Education and Behavioral Sciences
Ph.D. - Educational Psychology & Educational Technology, Michigan State University
B.S. - Psychology, University of Nebraska - Omaha
Michael Phillips is an Educational Psychologist who joined the faculty in the School of Psychological Sciences at University of Northern Colorado (UNC) in 2008. Before taking an academic position at UNC, he worked as an educational researcher at McREL. In this position, he worked on state- and federally-funded projects and developed grant proposals and budgets. Additionally, he worked with educators, policy-makers, and educational decision-makers to translate research and program evaluations into evidence-based practices. While at UNC, he has been an active member of both the undergraduate and graduate curriculum committees in the School of Psychological Sciences. Since 2014, he has been a member of the Institutional Review Board (IRB) at UNC. Recently, he has been a review panelist for APA’s Division 15 Early Career Research Grant and a reviewer for the Social Science and Humanities Research Council of Canada (SSHRC) grant program.
He currently has an NIH-funded 3-year project with colleagues at UNC to examine the impact of marijuana use and craving in relation to academic motivation and success among at-risk university students using ecological momentary assessment (EMA). In addition, he was recently awarded an NSF-funded 3-year project. This multi-course multi-institution collaborative study, with a chemistry-education researcher, focuses on whether the flipped learning model is efficacious in chemistry courses and if so, for whom (focusing on differential effects for underrepresented STEM populations). He has also been a senior researcher on an NSF grant focused on social-cognitive factors for women selecting and persisting in the geosciences.
His primary research interests span several areas of human motivation and emotion, along with particular methodologies used to study motivation in the moment. One of the central components to his research has centered on the psychology of interest, its relationship to other motivational and academic factors, and the intersection with instructional practices. A number of his projects have focused on individual and environmental factors related to educational pathways in STEM fields. A second strand of his research program focuses on using ecological momentary assessment (EMA) to investigate motivational and psychosocial factors related to academic success for at-risk college students who regularly use marijuana. As an extension of this work, he is interested in investigating individuals’ motivation to change when considering academic-related and health-related behaviors through the use of adaptive ecological momentary interventions (EMI) via the use of smartphones and plans to further this line of research.
Dr. Phillips has taught a range of courses while at UNC, including Motivation, Educational Psychology, Research Methods, Advanced Research Methods, Social Psychology and Human Growth and Development. Additionally, he has taught graduate seminar courses on such topics as the Psychology of Interest and Boredom in Educational Contexts and Grantwriting. He consistently works with a number of undergraduate and graduate students in his motivation research group and mentors a number of students outside of the classroom.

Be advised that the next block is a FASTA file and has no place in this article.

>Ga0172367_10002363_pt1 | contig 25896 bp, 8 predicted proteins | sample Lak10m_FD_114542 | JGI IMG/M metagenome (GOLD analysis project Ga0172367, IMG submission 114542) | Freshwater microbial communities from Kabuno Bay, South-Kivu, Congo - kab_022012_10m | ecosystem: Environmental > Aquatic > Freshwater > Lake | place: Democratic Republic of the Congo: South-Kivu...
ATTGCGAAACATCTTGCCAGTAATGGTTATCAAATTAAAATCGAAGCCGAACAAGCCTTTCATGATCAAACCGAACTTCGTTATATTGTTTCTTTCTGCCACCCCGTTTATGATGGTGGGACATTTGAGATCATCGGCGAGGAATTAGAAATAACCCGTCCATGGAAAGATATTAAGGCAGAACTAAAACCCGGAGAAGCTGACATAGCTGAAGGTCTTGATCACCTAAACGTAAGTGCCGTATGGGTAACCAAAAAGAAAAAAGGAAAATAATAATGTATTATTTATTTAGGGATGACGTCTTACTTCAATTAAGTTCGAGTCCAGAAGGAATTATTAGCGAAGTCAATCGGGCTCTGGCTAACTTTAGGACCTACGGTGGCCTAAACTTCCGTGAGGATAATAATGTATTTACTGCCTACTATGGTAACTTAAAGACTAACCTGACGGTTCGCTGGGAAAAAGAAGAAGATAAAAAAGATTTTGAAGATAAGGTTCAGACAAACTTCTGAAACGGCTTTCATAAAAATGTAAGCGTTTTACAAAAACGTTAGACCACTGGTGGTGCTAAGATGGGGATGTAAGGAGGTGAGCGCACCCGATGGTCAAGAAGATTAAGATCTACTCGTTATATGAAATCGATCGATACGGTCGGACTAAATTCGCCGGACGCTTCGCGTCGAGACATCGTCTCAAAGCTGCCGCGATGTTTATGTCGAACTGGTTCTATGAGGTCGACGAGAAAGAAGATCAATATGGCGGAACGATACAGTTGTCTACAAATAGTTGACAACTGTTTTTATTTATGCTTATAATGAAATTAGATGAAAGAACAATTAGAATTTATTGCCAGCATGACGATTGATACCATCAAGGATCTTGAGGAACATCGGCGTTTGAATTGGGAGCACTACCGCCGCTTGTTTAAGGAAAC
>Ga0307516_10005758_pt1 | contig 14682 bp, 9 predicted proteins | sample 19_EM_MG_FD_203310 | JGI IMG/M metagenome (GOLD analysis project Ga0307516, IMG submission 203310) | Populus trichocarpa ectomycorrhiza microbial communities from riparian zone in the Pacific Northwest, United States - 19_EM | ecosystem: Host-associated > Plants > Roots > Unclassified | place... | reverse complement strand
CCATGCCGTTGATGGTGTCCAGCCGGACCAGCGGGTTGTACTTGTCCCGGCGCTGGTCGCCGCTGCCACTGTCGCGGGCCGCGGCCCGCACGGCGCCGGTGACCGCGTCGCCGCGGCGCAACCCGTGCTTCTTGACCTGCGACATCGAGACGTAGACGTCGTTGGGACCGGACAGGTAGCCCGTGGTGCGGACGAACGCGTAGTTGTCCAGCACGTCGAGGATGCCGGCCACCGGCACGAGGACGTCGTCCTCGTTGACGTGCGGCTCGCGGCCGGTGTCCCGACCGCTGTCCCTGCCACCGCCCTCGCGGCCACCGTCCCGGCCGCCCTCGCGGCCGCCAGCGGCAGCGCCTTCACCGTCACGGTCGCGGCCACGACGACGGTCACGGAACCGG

Phillips, K. T., Phillips, M. M., & Duck, K. D. (in press). Factors associated with marijuana use and problems among college students in Colorado, Substance Use and Misuse.
*Ferrell, B., Phillips, M. M., & Barbera, J. (2016). Connecting achievement motivation to performance in general chemistry, Chemistry Education Research and Practice, 17(4), 1054-1066. DOI: 10.1039/C6RP00148C
*Bergstrom, C. M., Pugh, K. J., Phillips, M. M. & *Machlev, M. (2016). Effects of problem-based learning on recognition learning and transfer accounting for GPA and goal orientation. Journal of Experimental Education, 84(4), 764-786.
Phillips, K. T., Phillips, M. M., Lalonde, T. L., & *Tormohlen, K. N. (2015). Marijuana use, craving, and academic motivation and performance among college students: An in-the-moment study, Addictive Behaviors.47, 42-47.
Phillips, M. M., Phillips, K. T., Lalonde, T., & *Dykema, K. (2014). Feasibility of text messaging for ecological momentary assessment of marijuana use in college students. Psychological Assessment, 26(3), 947-957. doi: 10.1037/a0036612
Pugh, K. J. & Phillips, M. M. (2011). Helping students develop an appreciation for school content. Theory into Practice, 50, 285-292.
Assessing the impacts of the flipped classroom environment on student learning and motivation in chemistry (2016-2019; DUE/IUSE: 1611220 & 1611519). National Science Foundation (NSF) / Improving Undergraduate STEM Education (IUSE): Collaborative Research.
Investigators: M. Phillips (UNC-PI), J. Barbera (Portland State University-PI).
Understanding the dynamics of college student marijuana use: A study using EMA (2016-2019; 1R15DA041656-01). National Institute on Drug Abuse (NIDA) / National Institutes of Health (NIH).
Investigators: M. Phillips (PI), K. Phillips (PI), Lalonde (Co-I) & Stein (Co-I).